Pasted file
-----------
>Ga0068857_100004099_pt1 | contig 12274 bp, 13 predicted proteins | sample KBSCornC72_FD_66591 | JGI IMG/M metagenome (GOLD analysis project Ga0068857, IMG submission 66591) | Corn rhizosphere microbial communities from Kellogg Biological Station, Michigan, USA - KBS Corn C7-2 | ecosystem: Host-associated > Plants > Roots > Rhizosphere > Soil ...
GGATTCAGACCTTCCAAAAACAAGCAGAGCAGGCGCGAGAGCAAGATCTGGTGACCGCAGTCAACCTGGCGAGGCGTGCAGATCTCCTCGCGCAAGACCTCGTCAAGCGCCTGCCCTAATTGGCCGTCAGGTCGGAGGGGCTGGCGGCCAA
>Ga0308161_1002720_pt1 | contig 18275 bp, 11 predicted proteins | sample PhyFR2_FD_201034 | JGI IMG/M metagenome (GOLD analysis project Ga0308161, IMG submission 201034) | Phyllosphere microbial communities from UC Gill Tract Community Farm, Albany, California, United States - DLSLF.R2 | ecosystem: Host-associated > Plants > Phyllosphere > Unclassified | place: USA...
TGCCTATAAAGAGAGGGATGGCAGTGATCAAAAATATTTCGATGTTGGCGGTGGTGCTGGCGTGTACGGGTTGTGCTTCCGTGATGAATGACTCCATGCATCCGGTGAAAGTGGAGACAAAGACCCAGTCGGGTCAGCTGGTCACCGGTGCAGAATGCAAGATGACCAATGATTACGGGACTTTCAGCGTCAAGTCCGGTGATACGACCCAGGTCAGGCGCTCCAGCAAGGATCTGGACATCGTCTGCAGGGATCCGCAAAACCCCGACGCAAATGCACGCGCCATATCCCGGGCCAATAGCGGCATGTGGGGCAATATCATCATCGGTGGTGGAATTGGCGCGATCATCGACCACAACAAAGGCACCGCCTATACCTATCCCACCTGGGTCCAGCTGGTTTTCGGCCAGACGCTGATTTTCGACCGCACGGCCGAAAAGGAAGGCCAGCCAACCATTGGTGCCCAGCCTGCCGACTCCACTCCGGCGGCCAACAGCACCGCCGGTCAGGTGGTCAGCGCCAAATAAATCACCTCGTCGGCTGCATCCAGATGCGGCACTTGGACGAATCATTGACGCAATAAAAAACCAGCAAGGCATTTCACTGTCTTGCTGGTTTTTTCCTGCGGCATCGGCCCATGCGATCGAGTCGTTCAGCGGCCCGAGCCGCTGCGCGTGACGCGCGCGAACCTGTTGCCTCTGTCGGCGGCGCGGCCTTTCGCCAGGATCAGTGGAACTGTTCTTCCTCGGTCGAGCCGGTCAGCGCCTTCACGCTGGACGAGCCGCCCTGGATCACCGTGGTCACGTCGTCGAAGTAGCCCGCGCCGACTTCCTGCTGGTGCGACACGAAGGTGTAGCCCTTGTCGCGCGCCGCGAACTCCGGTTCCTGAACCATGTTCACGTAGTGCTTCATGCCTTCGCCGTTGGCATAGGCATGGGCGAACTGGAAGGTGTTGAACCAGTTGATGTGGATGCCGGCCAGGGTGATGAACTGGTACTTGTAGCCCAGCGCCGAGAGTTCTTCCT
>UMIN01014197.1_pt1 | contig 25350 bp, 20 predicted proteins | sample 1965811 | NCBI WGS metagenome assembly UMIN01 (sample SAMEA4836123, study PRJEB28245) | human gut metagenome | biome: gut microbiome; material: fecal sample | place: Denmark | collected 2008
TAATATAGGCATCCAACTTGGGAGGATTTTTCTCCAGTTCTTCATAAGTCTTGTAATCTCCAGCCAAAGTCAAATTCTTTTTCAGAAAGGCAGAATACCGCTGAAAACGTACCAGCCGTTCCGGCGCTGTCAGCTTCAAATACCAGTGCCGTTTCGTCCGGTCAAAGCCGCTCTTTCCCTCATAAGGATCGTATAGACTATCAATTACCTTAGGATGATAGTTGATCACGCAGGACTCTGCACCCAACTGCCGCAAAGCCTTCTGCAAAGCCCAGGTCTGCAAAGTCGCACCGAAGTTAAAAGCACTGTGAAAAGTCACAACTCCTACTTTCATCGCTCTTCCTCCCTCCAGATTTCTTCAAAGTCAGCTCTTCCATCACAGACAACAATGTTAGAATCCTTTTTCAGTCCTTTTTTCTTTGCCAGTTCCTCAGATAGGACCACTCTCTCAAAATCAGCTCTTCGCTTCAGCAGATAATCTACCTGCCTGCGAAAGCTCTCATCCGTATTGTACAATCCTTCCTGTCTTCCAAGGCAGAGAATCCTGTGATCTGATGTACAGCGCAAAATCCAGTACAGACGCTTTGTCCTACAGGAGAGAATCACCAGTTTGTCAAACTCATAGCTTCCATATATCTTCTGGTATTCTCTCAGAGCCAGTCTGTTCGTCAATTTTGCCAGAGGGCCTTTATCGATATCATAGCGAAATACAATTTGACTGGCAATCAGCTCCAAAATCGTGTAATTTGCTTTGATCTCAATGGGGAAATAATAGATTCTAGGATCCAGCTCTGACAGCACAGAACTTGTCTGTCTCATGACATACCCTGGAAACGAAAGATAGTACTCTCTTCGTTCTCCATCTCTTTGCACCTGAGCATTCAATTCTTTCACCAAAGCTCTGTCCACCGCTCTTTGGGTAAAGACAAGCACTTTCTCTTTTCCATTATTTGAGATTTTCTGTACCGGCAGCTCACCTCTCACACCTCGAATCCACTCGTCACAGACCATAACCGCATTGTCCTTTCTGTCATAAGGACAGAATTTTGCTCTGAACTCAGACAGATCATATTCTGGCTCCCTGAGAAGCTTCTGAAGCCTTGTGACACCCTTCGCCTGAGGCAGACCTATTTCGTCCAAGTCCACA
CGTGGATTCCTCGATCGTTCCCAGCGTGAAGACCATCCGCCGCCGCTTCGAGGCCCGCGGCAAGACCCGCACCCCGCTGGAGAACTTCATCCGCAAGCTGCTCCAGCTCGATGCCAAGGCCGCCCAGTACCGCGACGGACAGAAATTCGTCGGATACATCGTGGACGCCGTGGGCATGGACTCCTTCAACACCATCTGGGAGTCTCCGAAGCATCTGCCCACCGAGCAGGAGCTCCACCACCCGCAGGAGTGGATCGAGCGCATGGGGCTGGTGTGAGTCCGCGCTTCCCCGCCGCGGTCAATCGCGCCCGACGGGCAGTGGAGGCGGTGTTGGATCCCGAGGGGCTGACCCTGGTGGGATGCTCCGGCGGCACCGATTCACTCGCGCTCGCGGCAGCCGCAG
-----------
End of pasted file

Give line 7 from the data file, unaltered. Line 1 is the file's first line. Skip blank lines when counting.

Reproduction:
CGTGGATTCCTCGATCGTTCCCAGCGTGAAGACCATCCGCCGCCGCTTCGAGGCCCGCGGCAAGACCCGCACCCCGCTGGAGAACTTCATCCGCAAGCTGCTCCAGCTCGATGCCAAGGCCGCCCAGTACCGCGACGGACAGAAATTCGTCGGATACATCGTGGACGCCGTGGGCATGGACTCCTTCAACACCATCTGGGAGTCTCCGAAGCATCTGCCCACCGAGCAGGAGCTCCACCACCCGCAGGAGTGGATCGAGCGCATGGGGCTGGTGTGAGTCCGCGCTTCCCCGCCGCGGTCAATCGCGCCCGACGGGCAGTGGAGGCGGTGTTGGATCCCGAGGGGCTGACCCTGGTGGGATGCTCCGGCGGCACCGATTCACTCGCGCTCGCGGCAGCCGCAG